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Time for Culture

When I was working, it seemed like there was just not enough free time to explore the cultural opportunities that an urban location provides. Now that I’m retired, I’m making a list of museums, parks, gardens, etc. that I would like to visit. I have been surprisingly busy and have just this week finally found time to make a trip to the top of my list — the Phoenix Art Museum for their special exhibit, Keeping Shadows: Photography from the Worcester Art Museum.

They had photographs and equipment from the earliest photographers up to very modern digital images of a human fetus in its mother’s womb. There were some 180 photographs by 180 photographers. There were both famous and lesser known photographers. The photo at the right was taken by Matthew Brady, the famous Civil War photographer. The gentleman in the center is General Robert E. Lee after the surrender at Appomattox. The man at the right is his son and the man at the left was on his staff.

The exhibition showed the progression of early photos that were purely record shots then “art” and later merchandising and glamour (think Hollywood) to the full spectrum of photographic art today.

Hopefully, you always learn something when you visit a museum and my trip was fruitful in that respect. Ansel Adams (who was naturally included in the exhibit) was the co-founder of the f/64 group with Edward Weston in 1932. This was the first time I have ever heard of the group — but “f/64” in the name referred to the smallest aperture setting on the large format cameras that they used. This provides the sharpest focus of the images but may require longer exposures. Now when you look at an Ansel Adams print (such as the one at the left), you will notice that everything is in focus — both foreground and background — and now you know why.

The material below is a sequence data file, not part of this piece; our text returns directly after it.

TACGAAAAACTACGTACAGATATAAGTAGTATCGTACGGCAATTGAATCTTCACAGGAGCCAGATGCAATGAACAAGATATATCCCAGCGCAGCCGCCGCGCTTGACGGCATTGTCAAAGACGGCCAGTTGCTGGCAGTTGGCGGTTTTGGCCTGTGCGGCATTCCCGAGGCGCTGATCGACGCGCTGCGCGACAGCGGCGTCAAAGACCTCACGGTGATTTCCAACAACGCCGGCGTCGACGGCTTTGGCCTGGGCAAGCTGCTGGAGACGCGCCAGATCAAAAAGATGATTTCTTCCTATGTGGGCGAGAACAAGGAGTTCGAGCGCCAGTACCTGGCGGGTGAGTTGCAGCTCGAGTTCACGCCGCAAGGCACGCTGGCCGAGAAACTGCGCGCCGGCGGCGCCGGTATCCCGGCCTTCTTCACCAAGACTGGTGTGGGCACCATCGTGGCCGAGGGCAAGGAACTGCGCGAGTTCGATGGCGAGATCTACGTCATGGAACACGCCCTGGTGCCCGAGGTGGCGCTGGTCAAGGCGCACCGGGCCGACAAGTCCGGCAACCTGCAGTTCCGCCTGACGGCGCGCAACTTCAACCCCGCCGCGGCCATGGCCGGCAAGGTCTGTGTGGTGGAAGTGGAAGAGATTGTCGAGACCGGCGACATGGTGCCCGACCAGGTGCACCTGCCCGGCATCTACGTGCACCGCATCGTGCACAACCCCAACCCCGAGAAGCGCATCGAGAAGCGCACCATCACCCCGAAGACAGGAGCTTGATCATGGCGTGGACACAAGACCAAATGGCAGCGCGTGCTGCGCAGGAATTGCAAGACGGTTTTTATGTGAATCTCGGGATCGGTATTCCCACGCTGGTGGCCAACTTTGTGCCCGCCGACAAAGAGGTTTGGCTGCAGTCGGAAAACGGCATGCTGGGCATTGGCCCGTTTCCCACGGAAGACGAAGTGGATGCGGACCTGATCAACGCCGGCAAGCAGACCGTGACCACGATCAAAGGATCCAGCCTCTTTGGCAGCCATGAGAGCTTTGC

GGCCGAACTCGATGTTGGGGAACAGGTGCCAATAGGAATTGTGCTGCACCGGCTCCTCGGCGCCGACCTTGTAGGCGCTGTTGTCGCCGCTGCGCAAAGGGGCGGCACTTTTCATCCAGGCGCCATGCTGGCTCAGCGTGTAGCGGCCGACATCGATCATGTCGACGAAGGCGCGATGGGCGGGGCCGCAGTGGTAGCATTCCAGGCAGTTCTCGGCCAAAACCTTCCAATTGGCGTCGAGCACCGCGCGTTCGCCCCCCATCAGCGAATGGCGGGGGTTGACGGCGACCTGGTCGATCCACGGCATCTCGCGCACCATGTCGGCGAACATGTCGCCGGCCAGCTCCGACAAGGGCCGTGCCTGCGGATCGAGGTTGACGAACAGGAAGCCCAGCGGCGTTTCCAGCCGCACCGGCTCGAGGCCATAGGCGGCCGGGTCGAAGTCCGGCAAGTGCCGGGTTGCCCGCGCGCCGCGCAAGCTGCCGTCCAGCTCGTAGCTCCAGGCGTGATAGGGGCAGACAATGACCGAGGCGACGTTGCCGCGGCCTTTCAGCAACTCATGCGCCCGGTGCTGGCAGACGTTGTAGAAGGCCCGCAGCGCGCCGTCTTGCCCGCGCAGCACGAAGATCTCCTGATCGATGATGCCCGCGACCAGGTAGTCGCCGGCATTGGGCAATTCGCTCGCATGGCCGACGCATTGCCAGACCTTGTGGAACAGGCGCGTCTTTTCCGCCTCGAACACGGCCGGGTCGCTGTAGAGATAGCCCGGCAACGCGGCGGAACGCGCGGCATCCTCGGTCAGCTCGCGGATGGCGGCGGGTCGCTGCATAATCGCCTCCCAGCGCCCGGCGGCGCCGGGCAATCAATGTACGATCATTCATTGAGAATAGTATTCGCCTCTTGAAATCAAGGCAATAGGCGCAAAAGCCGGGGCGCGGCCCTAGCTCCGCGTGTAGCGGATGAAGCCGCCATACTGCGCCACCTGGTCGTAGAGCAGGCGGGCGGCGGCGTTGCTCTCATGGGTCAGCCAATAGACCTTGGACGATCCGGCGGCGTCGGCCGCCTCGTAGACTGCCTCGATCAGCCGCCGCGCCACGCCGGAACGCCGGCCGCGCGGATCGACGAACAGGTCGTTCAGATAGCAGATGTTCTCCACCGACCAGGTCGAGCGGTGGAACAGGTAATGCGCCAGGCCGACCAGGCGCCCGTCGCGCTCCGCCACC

Another special exhibit was Collecting the Impressionists: Masterpieces from the Sterling and Francine Clark Art Institute. The exhibit features 12 exceptional paintings by the Impressionist masters and some of the most familiar names in art — Pierre-Auguste Renoir, Claude Monet, Edgar Degas, Camille Pissarro, Berthe Morisot, and Edouard Manet. I am not an art expert so I will simply quote from the museum website. “From stunning landscapes by Claude Monet and Camille Pissarro to one of Edgar Degas’ finest paintings of a ballet rehearsal, from a figure study by Berthe Morisot and a still-life by Edouard Manet to the elegance of a Renoir portrait, this exhibition showcases the best in French Impressionism from one of the most impressive collections in the world. It was amassed by Sterling and Francine Clark — the scion of the Singer Sewing Machine fortune and his French-born wife — and is now housed in the museum they founded 50 years ago in Williamstown, Massachusetts, the Sterling and Francine Clark Art Institute. Many of these outstanding works of art have never before left the Clark.” The painting at the right is The Duck Pond by Claude Monet — this was one of my favorites — I love the feeling (or impression) that it conveys without the extreme detail that a photograph provides.

And you never know what new experience you might encounter. Mine was You Who Are Getting Obliterated in the Dancing Swarm of Fireflies by Yayoi Kusama, who is a Japanese Conceptual Artist. This “piece” consists of a dark room filled with a maze of mirrors and various colors of LEDs hanging from the ceiling that appear to go off into infinity (due to the mirrors). As you walk through the maze, the lights change in hue and position (when you brush against the wires hanging down). It was a haunting but positively cool experience.

And last, but certainly not least, I was tremendously moved by a work of art that graced the lobby and main hallway. It consisted of more than two thousand small glass vases, most of which contained a single white carnation. They represent the brave young American men and women who have died in Iraq. The empty vases represent those yet to die. I was moved — moved to tears for the loss — and for those who we will lose before it is all over.

It is well that war is so terrible — lest we should grow too fond of it. Robert E. Lee.

Life is good.

B. David

P. S., All photos and text © B. David Cathell Photography, Inc. — www.bdavidcathell.com